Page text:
In the Journals

Serlopitant reduces pruritis in mild, moderate psoriasis

A daily regimen of oral serlopitant was associated with a significant reduction in pruritis in a small cohort of patients with mild to moderate psoriasis, according to a study.

“Pruritus, a common symptom of psoriasis, negatively affects quality of life,” David M. Pariser, MD, of the department of dermatology at Eastern Virginia Medical School and Virginia Clinical Research in Norfolk, and colleagues wrote. “However, treatment of lesional skin does not consistently alleviate psoriatic itch.”

The phase 2 trial included 204 patients overall, with 102 participants assigned a 5 mg dose of the neurokinin 1 receptor antagonist serlopitant (Menlo Therapeutics) and 102 assigned placebo for 8 weeks.

Eligible participants had plaque psoriasis covering 10% or less of their body surface area for at least 6 months, pruritis for at least 4 weeks and a Worst Itch Numeric Rating Scale (WI-NRS) score of 7 or greater at baseline screening.

The cohort was 85.2% white, with 54.2% women and a mean subject age of 47.5 years.

Patients in the serlopitant arm had a mean baseline WI-NRS score of 8.3 compared with 8.1 in the placebo arm. A 4-point response rate as assessed by WI-NRS at 8 weeks served as the primary endpoint.

In the serlopitant arm, 33.3% of subjects achieved the primary endpoint parameter compared with 21.1% in the placebo arm (P = .028).

At 4 weeks, the WI-NRS 4-point response rates were 20.8% for serlopitant and 11.5% for placebo, a key secondary endpoint (P = . 039).

Safety data showed that adverse events occurred in 4.9% of patients in the study drug arm and 4% of controls.

In terms of the secondary endpoint of mean absolute change in WI-NRS from baseline, serlopitant bested placebo at days 3 (–0.744; SD = 1.464 vs. –0.455; SD = 1.318) and 7 (–1.338; SD = 2.025 vs. –0.780; SD = 1.618).

Other findings showed that differences between the serlopitant and placebo arms as assessed by the 4-point responder scale held across demographic and baseline characteristics.

The researchers acknowledged the small sample size and exclusion of patients with severe disease as limitations of the analysis.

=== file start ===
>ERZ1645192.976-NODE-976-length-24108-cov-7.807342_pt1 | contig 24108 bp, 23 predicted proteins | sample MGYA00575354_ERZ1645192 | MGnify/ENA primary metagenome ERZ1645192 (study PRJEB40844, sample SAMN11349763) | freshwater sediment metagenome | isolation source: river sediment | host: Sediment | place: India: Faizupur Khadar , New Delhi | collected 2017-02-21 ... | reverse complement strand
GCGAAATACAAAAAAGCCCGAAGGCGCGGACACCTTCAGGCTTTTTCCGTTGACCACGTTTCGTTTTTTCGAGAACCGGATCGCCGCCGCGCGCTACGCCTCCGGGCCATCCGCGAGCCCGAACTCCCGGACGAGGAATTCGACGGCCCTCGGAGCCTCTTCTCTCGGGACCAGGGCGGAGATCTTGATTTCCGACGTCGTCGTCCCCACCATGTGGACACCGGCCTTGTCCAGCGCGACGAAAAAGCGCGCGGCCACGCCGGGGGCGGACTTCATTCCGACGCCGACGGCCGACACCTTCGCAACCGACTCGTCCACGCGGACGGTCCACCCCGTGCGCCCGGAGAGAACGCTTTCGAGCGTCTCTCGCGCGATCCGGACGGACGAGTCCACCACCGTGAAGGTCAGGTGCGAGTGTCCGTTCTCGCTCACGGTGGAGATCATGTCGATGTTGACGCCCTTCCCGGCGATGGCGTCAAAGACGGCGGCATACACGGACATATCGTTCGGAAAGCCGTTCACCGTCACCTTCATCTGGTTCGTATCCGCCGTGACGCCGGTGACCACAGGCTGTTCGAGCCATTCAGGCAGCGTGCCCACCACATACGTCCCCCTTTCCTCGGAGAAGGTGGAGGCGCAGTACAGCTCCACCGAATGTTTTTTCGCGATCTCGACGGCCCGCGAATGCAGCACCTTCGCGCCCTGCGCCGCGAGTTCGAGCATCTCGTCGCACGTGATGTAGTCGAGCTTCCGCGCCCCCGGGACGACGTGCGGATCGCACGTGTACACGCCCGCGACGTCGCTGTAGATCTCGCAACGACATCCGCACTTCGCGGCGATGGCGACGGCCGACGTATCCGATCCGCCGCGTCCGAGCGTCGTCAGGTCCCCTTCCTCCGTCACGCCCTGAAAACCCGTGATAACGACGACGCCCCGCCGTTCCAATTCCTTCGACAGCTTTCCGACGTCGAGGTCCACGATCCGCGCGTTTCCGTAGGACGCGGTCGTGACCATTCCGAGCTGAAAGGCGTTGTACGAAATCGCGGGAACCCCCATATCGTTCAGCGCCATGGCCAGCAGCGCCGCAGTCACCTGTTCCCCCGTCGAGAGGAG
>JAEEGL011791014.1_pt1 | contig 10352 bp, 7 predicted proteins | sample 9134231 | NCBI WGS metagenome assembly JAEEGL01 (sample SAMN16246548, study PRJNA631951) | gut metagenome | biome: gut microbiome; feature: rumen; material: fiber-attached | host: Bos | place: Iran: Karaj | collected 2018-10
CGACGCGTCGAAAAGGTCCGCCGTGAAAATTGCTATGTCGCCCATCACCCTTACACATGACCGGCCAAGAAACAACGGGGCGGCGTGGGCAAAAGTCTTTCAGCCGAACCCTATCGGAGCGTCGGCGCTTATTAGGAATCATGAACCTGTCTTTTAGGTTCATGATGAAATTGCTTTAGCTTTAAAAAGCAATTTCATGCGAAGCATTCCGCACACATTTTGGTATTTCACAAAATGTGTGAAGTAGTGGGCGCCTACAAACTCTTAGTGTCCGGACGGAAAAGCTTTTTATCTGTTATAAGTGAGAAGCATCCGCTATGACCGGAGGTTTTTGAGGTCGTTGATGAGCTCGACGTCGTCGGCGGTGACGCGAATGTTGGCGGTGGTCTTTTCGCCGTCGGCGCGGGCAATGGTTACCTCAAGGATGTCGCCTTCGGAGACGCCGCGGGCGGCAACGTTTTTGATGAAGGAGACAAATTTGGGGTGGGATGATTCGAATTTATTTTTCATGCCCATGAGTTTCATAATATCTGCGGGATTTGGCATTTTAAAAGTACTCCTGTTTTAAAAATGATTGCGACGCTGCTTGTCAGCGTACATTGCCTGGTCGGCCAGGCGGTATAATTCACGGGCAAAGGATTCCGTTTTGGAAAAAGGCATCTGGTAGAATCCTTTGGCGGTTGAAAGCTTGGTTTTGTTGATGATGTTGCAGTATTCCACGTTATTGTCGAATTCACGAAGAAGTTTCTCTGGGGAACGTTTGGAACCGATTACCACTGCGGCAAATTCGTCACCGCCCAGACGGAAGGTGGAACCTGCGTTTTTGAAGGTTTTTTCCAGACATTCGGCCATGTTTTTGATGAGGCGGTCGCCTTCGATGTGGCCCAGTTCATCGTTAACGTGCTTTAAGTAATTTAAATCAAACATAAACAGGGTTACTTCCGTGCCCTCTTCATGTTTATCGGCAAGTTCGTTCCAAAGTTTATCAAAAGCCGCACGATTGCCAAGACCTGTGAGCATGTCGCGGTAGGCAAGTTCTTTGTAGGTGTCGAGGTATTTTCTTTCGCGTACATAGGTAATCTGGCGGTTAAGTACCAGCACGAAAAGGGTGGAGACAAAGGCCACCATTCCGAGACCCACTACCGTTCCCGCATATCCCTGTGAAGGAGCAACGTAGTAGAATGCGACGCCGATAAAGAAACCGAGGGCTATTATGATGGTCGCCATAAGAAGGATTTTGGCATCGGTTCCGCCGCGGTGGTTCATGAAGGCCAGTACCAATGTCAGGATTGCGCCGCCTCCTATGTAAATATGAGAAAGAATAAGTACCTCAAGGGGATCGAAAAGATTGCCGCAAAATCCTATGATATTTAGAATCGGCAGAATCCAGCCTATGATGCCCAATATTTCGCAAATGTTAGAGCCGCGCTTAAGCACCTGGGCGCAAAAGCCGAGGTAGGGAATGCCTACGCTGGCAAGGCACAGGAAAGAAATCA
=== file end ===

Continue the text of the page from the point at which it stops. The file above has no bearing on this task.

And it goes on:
“Serlopitant signicantly reduced pruritus associated with mild to moderate psoriasis, supporting continued development of serlopitant for this patient population,” the researchers said. – by Rob Volansky

 

Disclosure: Pariser reports he is a consultant for, receives honoraria or grants/research funding from, and/or serves on an advisory board for Abbott, Amgen, Atacama Therapeutics, Bickel Biotechnology, Biofrontera, Celgene, Dermavant, Dermira, Dusa Pharmaceuticals, Eli Lilly, Leo Pharma, Menlo Therapeutics, Novartis, Ortho Dermatologics, Peplin, Pfizer, Photocure, Promius, Regeneron, Sanofi, TDM SurgiTech, Stiefel, TheraVida and Valeant. Please see the study for all other authors’ relevant financial disclosures.

A daily regimen of oral serlopitant was associated with a significant reduction in pruritis in a small cohort of patients with mild to moderate psoriasis, according to a study.

“Pruritus, a common symptom of psoriasis, negatively affects quality of life,” David M. Pariser, MD, of the department of dermatology at Eastern Virginia Medical School and Virginia Clinical Research in Norfolk, and colleagues wrote. “However, treatment of lesional skin does not consistently alleviate psoriatic itch.”

The phase 2 trial included 204 patients overall, with 102 participants assigned a 5 mg dose of the neurokinin 1 receptor antagonist serlopitant (Menlo Therapeutics) and 102 assigned placebo for 8 weeks.

Eligible participants had plaque psoriasis covering 10% or less of their body surface area for at least 6 months, pruritis for at least 4 weeks and a Worst Itch Numeric Rating Scale (WI-NRS) score of 7 or greater at baseline screening.

The cohort was 85.2% white, with 54.2% women and a mean subject age of 47.5 years.

Patients in the serlopitant arm had a mean baseline WI-NRS score of 8.3 compared with 8.1 in the placebo arm. A 4-point response rate as assessed by WI-NRS at 8 weeks served as the primary endpoint.

In the serlopitant arm, 33.3% of subjects achieved the primary endpoint parameter compared with 21.1% in the placebo arm (P = .028).

At 4 weeks, the WI-NRS 4-point response rates were 20.8% for serlopitant and 11.5% for placebo, a key secondary endpoint (P = . 039).

Safety data showed that adverse events occurred in 4.9% of patients in the study drug arm and 4% of controls.

In terms of the secondary endpoint of mean absolute change in WI-NRS from baseline, serlopitant bested placebo at days 3 (–0.744; SD = 1.464 vs. –0.455; SD = 1.318) and 7 (–1.338; SD = 2.025 vs. –0.780; SD = 1.618).

Other findings showed that differences between the serlopitant and placebo arms as assessed by the 4-point responder scale held across demographic and baseline characteristics.

The researchers acknowledged the small sample size and exclusion of patients with severe disease as limitations of the analysis.

“Serlopitant signicantly reduced pruritus associated with mild to moderate psoriasis, supporting continued development of serlopitant for this patient population,” the researchers said. – by Rob Volansky

 

Disclosure: Pariser reports he is a consultant for, receives honoraria or grants/research funding from, and/or serves on an advisory board for Abbott, Amgen, Atacama Therapeutics, Bickel Biotechnology, Biofrontera, Celgene, Dermavant, Dermira, Dusa Pharmaceuticals, Eli Lilly, Leo Pharma, Menlo Therapeutics, Novartis, Ortho Dermatologics, Peplin, Pfizer, Photocure, Promius, Regeneron, Sanofi, TDM SurgiTech, Stiefel, TheraVida and Valeant. Please see the study for all other authors’ relevant financial disclosures.